We Are Doomed offers very few modes, putting a heavy emphasis on scoring.
We Are Doomed offers very few modes, putting a heavy emphasis on scoring.

The big problem with We Are Doomed is how much it limits itself to its detriment. Not only do you get only one weapon, but the game also does nothing interesting with the environment or enemies. You end up shooting things like tiny squids, triangular missiles, and giant disco ball-like circles, but all they do is try to bump into you or shoot you. We Are Doomed features some non-enemy threats, but they also fall under the banner of ramming or shooting. There's so much potential for a wide variety of different encounters. Even genre stalwart Geometry Wars employed devices such as the black holes that messed with the gravity of the playing field. But We Are Doomed is unfortunately content merely to crowd you until you die.

That's the frustrating thing about We Are Doomed: Despite all these issues, you can have fun with it. Because Vertex Pop took so much care in making everything feel right, nothing gets in the way of your enjoyment. You'll still remember the near-deaths you deftly flew your way out of. You'll still panic as the blobs of enemies cluster in and choke every available escape route until there's nothing but death left. And you'll remember the elation when you clear all thirty waves. The problem is that you can get those exact experiences and more elsewhere, whereas We Are Doomed doesn't really care to stake its own claim in the crowded shooter space. You're not going to see the surprising environmental twists of the Geometry Wars games or the charming DIY spirit of Everyday Shooter. In reality, you're just playing Twin Stick Shooter: The Game.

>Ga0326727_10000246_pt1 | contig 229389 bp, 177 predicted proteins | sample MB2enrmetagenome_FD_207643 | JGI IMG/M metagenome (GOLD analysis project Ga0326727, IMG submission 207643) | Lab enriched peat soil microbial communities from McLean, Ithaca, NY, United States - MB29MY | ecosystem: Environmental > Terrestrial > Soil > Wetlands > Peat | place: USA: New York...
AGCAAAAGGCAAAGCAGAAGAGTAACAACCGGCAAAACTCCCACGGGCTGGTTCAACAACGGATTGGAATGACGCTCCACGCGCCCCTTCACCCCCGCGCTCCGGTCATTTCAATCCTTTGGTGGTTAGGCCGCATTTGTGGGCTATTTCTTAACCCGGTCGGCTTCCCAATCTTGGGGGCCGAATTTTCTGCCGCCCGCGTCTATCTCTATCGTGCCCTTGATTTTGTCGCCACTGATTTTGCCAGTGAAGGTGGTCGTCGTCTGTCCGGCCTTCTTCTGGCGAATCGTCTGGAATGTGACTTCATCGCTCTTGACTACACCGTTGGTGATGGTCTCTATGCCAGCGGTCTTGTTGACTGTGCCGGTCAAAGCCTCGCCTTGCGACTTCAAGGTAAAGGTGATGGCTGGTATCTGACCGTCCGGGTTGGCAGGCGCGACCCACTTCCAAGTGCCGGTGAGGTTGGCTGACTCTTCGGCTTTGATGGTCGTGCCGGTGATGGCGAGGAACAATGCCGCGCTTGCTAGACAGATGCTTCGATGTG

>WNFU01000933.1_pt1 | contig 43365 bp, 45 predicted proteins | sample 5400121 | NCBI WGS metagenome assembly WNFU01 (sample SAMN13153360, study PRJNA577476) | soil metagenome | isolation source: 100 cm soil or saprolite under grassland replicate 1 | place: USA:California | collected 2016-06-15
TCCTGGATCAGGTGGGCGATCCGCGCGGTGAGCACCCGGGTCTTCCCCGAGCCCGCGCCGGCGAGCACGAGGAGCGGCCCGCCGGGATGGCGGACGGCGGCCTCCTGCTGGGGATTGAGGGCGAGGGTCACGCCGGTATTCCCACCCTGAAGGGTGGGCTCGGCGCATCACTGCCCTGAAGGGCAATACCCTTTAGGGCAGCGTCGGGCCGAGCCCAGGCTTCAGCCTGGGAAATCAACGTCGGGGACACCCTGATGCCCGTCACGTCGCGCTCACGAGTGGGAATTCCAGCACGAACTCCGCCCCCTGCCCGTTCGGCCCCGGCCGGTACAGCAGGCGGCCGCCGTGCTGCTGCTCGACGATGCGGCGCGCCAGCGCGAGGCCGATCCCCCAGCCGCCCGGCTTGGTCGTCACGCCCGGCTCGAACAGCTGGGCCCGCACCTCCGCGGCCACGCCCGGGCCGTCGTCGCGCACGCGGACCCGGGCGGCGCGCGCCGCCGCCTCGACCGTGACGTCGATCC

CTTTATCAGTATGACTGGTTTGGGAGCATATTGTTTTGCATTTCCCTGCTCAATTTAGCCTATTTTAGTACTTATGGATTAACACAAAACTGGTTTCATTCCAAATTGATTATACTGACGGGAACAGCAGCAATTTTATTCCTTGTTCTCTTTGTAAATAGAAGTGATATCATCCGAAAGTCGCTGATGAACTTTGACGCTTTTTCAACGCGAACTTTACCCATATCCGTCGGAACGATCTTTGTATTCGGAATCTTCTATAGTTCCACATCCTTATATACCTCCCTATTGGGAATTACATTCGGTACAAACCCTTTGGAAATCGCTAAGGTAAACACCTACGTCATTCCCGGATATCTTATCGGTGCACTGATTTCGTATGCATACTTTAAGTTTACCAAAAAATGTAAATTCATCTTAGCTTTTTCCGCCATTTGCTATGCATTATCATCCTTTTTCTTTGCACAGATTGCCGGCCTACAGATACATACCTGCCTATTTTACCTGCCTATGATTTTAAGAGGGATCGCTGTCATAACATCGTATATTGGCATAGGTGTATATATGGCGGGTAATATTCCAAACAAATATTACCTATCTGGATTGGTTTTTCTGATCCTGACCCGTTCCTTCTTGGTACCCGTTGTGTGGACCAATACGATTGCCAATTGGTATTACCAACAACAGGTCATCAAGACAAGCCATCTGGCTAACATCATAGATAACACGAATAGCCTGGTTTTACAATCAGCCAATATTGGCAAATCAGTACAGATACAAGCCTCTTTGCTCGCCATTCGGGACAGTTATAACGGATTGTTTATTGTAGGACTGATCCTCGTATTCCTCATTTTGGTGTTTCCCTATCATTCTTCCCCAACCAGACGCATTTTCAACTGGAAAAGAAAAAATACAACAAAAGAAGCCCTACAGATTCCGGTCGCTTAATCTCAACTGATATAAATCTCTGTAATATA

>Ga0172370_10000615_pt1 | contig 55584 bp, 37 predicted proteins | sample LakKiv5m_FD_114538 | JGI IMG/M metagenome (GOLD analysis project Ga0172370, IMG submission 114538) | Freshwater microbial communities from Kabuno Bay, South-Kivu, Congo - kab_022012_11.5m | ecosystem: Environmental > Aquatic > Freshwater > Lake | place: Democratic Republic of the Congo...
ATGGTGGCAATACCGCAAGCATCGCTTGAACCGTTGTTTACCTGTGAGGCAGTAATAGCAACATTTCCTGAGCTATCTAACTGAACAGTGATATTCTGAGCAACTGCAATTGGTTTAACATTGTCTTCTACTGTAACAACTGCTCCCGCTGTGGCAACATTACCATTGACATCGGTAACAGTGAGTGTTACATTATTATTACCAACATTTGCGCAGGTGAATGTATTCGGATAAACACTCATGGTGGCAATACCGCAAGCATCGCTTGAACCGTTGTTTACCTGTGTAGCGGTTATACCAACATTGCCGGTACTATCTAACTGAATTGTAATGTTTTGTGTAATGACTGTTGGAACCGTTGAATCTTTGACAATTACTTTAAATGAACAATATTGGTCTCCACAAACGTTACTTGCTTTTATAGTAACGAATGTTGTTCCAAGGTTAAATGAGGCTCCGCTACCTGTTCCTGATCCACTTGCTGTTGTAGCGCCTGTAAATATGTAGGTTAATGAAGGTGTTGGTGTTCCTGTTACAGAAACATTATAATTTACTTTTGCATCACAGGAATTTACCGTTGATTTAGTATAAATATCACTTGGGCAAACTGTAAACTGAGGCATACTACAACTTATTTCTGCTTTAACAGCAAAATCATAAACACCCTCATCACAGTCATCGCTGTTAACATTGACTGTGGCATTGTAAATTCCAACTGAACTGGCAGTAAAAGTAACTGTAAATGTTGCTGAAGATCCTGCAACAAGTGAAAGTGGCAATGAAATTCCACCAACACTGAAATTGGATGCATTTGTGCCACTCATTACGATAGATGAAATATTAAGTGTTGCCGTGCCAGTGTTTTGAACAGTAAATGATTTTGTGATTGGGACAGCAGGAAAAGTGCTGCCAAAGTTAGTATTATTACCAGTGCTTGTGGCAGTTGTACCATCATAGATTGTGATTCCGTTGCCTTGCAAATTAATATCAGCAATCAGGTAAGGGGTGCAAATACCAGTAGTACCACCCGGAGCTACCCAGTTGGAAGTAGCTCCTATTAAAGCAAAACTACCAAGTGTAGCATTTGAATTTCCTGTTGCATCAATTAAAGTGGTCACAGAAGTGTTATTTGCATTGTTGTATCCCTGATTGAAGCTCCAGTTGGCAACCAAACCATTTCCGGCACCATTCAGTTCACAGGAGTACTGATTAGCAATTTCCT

You can't do anything about the scrolling machines that shoot beams of death except dodge them.
You can't do anything about the scrolling machines that shoot beams of death except dodge them.

Even a solid game needs some spice, and We Are Doomed never gives you much. You will certainly notice how good it feels to play the game, and the presentation is top notch, but it never really gives you a reason to care. Sure, you're thrown a bunch of stages including about seven different enemy types, but when the bump and shoot behaviors wear thin, you aren't left with anything more to look forward to. Soon, the only thing that's doomed is your waning interest.

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The Good

  • Attractive audiovisual presentation
  • Fluid movement and shooting

The Bad

  • Uninteresting environment interaction and enemy behavior
  • Lack of weapon variety
  • No personality of its own

About the Author

Jeremy Signor is terrible at twin stick shooters, but managed to beat the game in relatively short order. You probably can beat it in actual short order, though.